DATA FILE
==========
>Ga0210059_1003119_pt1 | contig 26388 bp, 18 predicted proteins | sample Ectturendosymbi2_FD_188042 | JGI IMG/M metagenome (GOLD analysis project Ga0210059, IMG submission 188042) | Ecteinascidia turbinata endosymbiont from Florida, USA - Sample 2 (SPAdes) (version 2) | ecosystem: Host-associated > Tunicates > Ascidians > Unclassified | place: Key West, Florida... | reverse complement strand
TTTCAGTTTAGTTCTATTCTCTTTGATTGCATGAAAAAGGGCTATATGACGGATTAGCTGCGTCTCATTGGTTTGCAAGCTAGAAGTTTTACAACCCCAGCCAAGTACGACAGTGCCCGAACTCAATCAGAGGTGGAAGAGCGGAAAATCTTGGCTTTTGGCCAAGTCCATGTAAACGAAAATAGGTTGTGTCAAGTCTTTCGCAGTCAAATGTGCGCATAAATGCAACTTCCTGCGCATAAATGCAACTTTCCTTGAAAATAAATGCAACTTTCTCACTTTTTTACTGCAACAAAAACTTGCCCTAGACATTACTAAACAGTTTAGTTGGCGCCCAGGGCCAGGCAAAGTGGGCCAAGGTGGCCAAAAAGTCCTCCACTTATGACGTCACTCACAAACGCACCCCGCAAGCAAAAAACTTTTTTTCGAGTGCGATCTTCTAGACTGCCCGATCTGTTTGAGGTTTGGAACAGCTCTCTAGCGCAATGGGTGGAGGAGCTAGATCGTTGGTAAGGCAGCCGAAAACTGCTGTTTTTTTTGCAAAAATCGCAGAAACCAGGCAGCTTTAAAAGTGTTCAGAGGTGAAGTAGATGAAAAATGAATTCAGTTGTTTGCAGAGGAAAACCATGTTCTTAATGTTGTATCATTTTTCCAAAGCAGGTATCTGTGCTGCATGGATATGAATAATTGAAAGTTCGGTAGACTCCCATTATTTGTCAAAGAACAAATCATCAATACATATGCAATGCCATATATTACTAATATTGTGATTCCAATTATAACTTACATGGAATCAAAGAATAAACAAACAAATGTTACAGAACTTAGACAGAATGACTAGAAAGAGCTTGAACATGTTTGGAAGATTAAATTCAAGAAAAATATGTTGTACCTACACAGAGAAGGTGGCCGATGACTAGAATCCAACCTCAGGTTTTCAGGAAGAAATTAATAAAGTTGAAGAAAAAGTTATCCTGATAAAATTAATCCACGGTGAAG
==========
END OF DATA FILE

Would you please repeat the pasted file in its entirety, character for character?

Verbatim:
>Ga0210059_1003119_pt1 | contig 26388 bp, 18 predicted proteins | sample Ectturendosymbi2_FD_188042 | JGI IMG/M metagenome (GOLD analysis project Ga0210059, IMG submission 188042) | Ecteinascidia turbinata endosymbiont from Florida, USA - Sample 2 (SPAdes) (version 2) | ecosystem: Host-associated > Tunicates > Ascidians > Unclassified | place: Key West, Florida... | reverse complement strand
TTTCAGTTTAGTTCTATTCTCTTTGATTGCATGAAAAAGGGCTATATGACGGATTAGCTGCGTCTCATTGGTTTGCAAGCTAGAAGTTTTACAACCCCAGCCAAGTACGACAGTGCCCGAACTCAATCAGAGGTGGAAGAGCGGAAAATCTTGGCTTTTGGCCAAGTCCATGTAAACGAAAATAGGTTGTGTCAAGTCTTTCGCAGTCAAATGTGCGCATAAATGCAACTTCCTGCGCATAAATGCAACTTTCCTTGAAAATAAATGCAACTTTCTCACTTTTTTACTGCAACAAAAACTTGCCCTAGACATTACTAAACAGTTTAGTTGGCGCCCAGGGCCAGGCAAAGTGGGCCAAGGTGGCCAAAAAGTCCTCCACTTATGACGTCACTCACAAACGCACCCCGCAAGCAAAAAACTTTTTTTCGAGTGCGATCTTCTAGACTGCCCGATCTGTTTGAGGTTTGGAACAGCTCTCTAGCGCAATGGGTGGAGGAGCTAGATCGTTGGTAAGGCAGCCGAAAACTGCTGTTTTTTTTGCAAAAATCGCAGAAACCAGGCAGCTTTAAAAGTGTTCAGAGGTGAAGTAGATGAAAAATGAATTCAGTTGTTTGCAGAGGAAAACCATGTTCTTAATGTTGTATCATTTTTCCAAAGCAGGTATCTGTGCTGCATGGATATGAATAATTGAAAGTTCGGTAGACTCCCATTATTTGTCAAAGAACAAATCATCAATACATATGCAATGCCATATATTACTAATATTGTGATTCCAATTATAACTTACATGGAATCAAAGAATAAACAAACAAATGTTACAGAACTTAGACAGAATGACTAGAAAGAGCTTGAACATGTTTGGAAGATTAAATTCAAGAAAAATATGTTGTACCTACACAGAGAAGGTGGCCGATGACTAGAATCCAACCTCAGGTTTTCAGGAAGAAATTAATAAAGTTGAAGAAAAAGTTATCCTGATAAAATTAATCCACGGTGAAG